However, there are other problems encountered in the design of an accurate flux gate compass that have heretofore not been overcome. One such problem is that by measuring the voltage produced by a sense coil it is difficult to achieve a high degree of accuracy. This is because the voltage produced by the coil is dependent not only on the external magnetic field strength, but also on the rate of change of the magnetic field and the magnetization properties of the core. That the voltage is dependent on the rate of change of magnetic flux in the core makes voltage measurement very sensitive to changes in the frequency of the signal that drives the control field.
Another problem is that the time needed to switch the core from the unsaturated state to the saturated state and back reduces the accuracy with which the signal produced by the sense coil can be converted to a signal representative of the strength of the external magnetic field.
A further problem with prior flux gate magnetometers is that saturation of the core leads to excessive current flow in the drive coil, producing power consumption and dissipation problems.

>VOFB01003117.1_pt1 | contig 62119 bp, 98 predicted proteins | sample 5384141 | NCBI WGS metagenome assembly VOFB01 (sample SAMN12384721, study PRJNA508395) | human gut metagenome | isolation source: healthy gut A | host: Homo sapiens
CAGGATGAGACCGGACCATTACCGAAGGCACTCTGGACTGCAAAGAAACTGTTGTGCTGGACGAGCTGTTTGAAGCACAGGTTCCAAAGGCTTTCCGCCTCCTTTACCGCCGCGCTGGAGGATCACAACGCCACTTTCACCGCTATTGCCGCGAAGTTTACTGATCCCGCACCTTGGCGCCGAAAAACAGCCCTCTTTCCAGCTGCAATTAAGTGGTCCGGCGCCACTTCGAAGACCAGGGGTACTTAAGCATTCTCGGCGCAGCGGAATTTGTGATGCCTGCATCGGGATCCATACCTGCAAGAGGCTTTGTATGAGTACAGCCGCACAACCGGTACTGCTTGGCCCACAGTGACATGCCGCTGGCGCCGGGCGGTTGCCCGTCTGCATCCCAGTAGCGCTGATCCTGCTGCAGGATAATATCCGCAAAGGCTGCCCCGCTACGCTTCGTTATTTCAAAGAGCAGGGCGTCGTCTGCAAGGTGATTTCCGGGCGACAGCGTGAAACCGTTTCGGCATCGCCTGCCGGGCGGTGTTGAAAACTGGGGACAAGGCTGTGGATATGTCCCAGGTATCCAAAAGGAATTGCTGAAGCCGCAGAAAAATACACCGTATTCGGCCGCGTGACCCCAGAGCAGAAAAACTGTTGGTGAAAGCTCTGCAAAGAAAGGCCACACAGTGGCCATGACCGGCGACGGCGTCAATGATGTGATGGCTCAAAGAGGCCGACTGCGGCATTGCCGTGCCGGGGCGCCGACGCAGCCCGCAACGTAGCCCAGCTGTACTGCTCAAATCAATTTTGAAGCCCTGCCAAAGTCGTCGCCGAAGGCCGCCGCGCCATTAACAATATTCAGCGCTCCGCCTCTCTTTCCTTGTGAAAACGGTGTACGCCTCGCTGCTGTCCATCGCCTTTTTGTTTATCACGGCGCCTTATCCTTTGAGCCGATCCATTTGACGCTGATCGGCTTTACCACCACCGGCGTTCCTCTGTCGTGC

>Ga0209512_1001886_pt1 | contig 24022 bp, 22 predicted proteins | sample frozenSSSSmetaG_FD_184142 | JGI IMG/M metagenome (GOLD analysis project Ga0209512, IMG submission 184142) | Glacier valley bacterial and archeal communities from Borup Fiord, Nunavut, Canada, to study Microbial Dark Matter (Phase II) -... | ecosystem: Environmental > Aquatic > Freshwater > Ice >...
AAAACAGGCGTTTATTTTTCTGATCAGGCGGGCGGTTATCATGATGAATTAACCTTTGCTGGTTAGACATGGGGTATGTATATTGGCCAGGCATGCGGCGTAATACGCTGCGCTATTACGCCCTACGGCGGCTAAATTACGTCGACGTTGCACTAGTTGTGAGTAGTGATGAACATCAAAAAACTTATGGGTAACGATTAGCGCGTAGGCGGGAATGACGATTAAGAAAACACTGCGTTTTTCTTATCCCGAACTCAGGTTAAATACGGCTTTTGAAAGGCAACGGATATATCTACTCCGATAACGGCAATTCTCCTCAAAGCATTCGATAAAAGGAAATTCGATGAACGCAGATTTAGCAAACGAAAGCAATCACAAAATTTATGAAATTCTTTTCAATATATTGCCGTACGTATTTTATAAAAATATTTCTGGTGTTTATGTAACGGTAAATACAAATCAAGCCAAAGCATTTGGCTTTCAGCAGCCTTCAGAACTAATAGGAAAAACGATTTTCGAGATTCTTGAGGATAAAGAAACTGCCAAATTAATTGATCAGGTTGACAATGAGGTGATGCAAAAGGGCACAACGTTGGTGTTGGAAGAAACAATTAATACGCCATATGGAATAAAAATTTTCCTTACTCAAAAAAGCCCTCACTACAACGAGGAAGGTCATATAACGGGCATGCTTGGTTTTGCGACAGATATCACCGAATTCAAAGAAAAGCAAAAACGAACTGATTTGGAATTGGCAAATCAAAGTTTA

Flux gate magnetometers are described, for example, in Mach et al. U.S. Pat. No. 4,305,035, entitled "Magnetic Field Amplitude Detection Sensor Apparatus", in Rhodes U.S. Pat. No. 4,300,095, entitled "Self Excited Field Saturable Core Magnetic Field Detection Apparatus", in Rhodes U.S. Pat. No. 4,290,018, entitled "Magnetic Field Strength Measuring Apparatus With Triangular Waveform Drive Means", and in Mound et al. U.S. Pat. No. 3,605,011, entitled "Control Apparatus". However, all of these devices measure the voltage produced by the sense coil, and all appear to provide no solution to the problems of core characteristic variability, switching speed and power consumption and dissipation.
Thence, there is a need for an electronic magnetometer and magnetic field strength measurement method that is more tolerant of component variability than those heretofore available and which reduces power consumption and dissipation problems.
The present invention provides an electronic flux gate magnetometer and method for measuring magnetic field strength which overcomes the aforementioned problems of electronic magnetometers. It provides high measurement accuracy, rendering it particularly suitable for use in an electronic flux gate compass, and low power consumption.